The final answer should be a linked submission that can be voted on normally, and if it is accepted, we should give the points for the submission as rep, and also the points for having solved the unsolved problem--- meaning the vote on the link. That's another possible implementation. But anything will do for now, we're still in beta.

You can guess what problems are unsolved pretty easily. We can put them up tentatively, and if someone says "look, this is solved, see this and this classic reference", then return it to the regular problems section. People generally know what's unsolved, but in some cases, it might be obscure.

A slight and maybe better (?) variation: On MathOverflow they call them Open Problems ...

"Open Problems" sounds just perfect!

@dimension10 The open problems category looks odd at the bottom branch of the category tree away from Q&A and Reviews. At the very least, it should be above Meta, just to stress its status as a category more clearly.

Most recent comments show all comments

@physicsnewbie Good idea, but I don't know how to change the category ordering (or set it at all, by default it's just set as per it's age); maybe @polarkernel or @Dilaton may know?

When you choose the Open Problems category in the admin panel, you can choose its position by a dropdown menu called position. I have now put it below Reviews and above Meta.

+ 1 like - 0 dislike

Isn't it enough to put a tag ''unsolved-problem'' or ''open-problem'' on the question? Then anyone interested can search for them (or a button at the top of the page could do the same, for newcomers).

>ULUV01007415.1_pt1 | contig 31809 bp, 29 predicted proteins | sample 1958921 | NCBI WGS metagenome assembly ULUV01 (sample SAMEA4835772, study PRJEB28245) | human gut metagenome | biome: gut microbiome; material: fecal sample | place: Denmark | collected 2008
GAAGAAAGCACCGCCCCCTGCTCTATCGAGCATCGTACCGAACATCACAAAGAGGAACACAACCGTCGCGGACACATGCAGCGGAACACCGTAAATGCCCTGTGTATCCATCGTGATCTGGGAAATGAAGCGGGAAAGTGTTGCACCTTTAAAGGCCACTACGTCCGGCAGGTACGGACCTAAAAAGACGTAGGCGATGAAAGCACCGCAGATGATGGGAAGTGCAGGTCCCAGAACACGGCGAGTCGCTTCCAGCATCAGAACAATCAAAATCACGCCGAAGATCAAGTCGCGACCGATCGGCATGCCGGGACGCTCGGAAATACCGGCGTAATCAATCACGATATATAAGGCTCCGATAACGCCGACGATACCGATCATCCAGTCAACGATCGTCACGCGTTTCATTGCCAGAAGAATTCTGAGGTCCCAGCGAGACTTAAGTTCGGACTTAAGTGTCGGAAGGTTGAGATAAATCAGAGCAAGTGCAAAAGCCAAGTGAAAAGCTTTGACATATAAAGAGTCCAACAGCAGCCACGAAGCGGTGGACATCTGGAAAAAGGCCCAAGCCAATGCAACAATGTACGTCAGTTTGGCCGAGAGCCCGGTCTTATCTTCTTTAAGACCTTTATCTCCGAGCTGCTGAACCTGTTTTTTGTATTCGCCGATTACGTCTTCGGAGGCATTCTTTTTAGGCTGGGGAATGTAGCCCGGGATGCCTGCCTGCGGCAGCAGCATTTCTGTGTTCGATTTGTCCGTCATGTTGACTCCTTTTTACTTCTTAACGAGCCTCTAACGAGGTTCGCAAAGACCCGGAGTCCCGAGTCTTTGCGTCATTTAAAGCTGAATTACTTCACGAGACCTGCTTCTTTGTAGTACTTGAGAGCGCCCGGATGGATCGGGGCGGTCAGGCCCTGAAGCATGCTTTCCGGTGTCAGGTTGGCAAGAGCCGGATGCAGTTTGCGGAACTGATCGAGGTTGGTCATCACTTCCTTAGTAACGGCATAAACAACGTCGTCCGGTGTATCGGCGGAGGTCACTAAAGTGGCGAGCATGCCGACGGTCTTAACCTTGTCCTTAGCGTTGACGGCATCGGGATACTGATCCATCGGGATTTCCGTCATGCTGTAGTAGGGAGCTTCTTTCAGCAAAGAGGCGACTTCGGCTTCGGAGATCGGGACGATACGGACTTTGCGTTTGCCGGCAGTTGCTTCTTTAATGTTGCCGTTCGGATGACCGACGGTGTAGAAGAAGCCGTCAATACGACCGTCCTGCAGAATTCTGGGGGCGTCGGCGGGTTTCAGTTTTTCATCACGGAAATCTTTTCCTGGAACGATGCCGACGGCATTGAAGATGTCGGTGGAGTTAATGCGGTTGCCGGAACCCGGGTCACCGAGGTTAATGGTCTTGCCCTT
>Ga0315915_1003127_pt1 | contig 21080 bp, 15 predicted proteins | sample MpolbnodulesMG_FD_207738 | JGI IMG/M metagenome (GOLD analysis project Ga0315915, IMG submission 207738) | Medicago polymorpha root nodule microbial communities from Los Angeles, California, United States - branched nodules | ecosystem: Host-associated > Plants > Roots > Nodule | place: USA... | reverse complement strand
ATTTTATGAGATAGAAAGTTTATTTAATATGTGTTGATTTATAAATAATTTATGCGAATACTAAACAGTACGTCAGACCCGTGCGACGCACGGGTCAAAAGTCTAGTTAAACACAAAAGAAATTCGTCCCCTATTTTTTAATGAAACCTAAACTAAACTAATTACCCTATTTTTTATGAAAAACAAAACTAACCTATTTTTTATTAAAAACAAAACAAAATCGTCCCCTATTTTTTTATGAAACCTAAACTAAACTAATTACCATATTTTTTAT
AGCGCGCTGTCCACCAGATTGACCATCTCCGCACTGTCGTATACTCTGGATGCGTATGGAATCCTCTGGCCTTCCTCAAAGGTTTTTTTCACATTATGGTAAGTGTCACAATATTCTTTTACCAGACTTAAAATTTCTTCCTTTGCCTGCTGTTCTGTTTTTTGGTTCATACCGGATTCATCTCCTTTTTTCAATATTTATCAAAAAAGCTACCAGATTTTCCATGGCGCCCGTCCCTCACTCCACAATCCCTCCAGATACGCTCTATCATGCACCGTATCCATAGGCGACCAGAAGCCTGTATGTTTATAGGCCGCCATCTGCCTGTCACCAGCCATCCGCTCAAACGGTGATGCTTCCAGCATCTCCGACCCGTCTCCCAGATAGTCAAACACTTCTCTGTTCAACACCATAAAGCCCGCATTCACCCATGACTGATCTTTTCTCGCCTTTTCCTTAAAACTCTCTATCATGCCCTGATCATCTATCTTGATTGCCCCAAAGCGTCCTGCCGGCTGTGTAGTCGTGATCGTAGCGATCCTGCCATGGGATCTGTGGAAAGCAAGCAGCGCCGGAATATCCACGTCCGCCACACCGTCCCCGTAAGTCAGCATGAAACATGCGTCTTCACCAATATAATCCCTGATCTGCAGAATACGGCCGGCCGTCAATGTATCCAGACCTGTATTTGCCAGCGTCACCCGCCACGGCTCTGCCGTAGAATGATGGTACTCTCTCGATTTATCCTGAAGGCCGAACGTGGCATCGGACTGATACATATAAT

answered Aug 28, 2014 by Arnold Neumaier (12,385 points) [ revision history ]

It's not enough if you want to score them differently, I think they should be scored much much higher, so that a research level solution gets rewarded properly, as compared to a rehash of earlier work. Also, we can then make Erdos-style money-bounties. I was thinking of attaching a symbolic money bounty of $10 (I'll pay it personally to the solver) to the unsolved problems we have so far. Then others can chip in more, and we'll get attention for sure (and perhaps a small revenue stream). The bounty is awarded for a complete solution, and it can accumulate to a large sum, and then we can take a finder's fee of 12% or 20% to maintain the site, and give the rest of the money to the author.

One of Dimension10's concerns regarding this is that non-money problems will become second-class citizens. If you can only attach money to research level problems, this becomes less of a concern, because ordinary Q&A will be money free and uncorrupted. But then we have to be careful about admitting problems to the unsolved category, to make sure they are really unsolved.